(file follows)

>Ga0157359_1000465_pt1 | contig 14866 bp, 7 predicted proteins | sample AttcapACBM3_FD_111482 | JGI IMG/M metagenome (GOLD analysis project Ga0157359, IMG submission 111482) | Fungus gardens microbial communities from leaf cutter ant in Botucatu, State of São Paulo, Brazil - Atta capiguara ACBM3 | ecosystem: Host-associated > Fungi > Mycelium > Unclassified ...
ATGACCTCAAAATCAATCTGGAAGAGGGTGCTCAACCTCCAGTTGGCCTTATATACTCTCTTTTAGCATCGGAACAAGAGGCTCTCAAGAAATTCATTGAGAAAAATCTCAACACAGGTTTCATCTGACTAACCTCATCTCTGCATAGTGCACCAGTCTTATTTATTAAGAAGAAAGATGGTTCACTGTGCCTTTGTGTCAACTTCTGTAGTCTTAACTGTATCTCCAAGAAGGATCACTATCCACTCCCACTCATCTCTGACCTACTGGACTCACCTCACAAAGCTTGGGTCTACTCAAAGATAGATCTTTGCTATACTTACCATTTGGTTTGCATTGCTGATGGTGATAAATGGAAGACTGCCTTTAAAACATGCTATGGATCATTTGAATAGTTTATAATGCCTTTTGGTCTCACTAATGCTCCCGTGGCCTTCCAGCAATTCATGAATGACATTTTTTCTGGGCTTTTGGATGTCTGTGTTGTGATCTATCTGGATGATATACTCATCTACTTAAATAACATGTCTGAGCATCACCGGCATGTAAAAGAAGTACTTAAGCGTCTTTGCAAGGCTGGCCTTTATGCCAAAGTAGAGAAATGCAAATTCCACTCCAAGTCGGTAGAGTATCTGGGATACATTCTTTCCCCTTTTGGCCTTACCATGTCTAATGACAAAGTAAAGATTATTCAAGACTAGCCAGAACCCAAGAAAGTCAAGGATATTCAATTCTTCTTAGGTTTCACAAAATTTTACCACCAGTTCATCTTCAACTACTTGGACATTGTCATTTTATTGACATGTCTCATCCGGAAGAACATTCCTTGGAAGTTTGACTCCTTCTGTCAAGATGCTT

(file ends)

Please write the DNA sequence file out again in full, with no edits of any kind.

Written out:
>Ga0157359_1000465_pt1 | contig 14866 bp, 7 predicted proteins | sample AttcapACBM3_FD_111482 | JGI IMG/M metagenome (GOLD analysis project Ga0157359, IMG submission 111482) | Fungus gardens microbial communities from leaf cutter ant in Botucatu, State of São Paulo, Brazil - Atta capiguara ACBM3 | ecosystem: Host-associated > Fungi > Mycelium > Unclassified ...
ATGACCTCAAAATCAATCTGGAAGAGGGTGCTCAACCTCCAGTTGGCCTTATATACTCTCTTTTAGCATCGGAACAAGAGGCTCTCAAGAAATTCATTGAGAAAAATCTCAACACAGGTTTCATCTGACTAACCTCATCTCTGCATAGTGCACCAGTCTTATTTATTAAGAAGAAAGATGGTTCACTGTGCCTTTGTGTCAACTTCTGTAGTCTTAACTGTATCTCCAAGAAGGATCACTATCCACTCCCACTCATCTCTGACCTACTGGACTCACCTCACAAAGCTTGGGTCTACTCAAAGATAGATCTTTGCTATACTTACCATTTGGTTTGCATTGCTGATGGTGATAAATGGAAGACTGCCTTTAAAACATGCTATGGATCATTTGAATAGTTTATAATGCCTTTTGGTCTCACTAATGCTCCCGTGGCCTTCCAGCAATTCATGAATGACATTTTTTCTGGGCTTTTGGATGTCTGTGTTGTGATCTATCTGGATGATATACTCATCTACTTAAATAACATGTCTGAGCATCACCGGCATGTAAAAGAAGTACTTAAGCGTCTTTGCAAGGCTGGCCTTTATGCCAAAGTAGAGAAATGCAAATTCCACTCCAAGTCGGTAGAGTATCTGGGATACATTCTTTCCCCTTTTGGCCTTACCATGTCTAATGACAAAGTAAAGATTATTCAAGACTAGCCAGAACCCAAGAAAGTCAAGGATATTCAATTCTTCTTAGGTTTCACAAAATTTTACCACCAGTTCATCTTCAACTACTTGGACATTGTCATTTTATTGACATGTCTCATCCGGAAGAACATTCCTTGGAAGTTTGACTCCTTCTGTCAAGATGCTT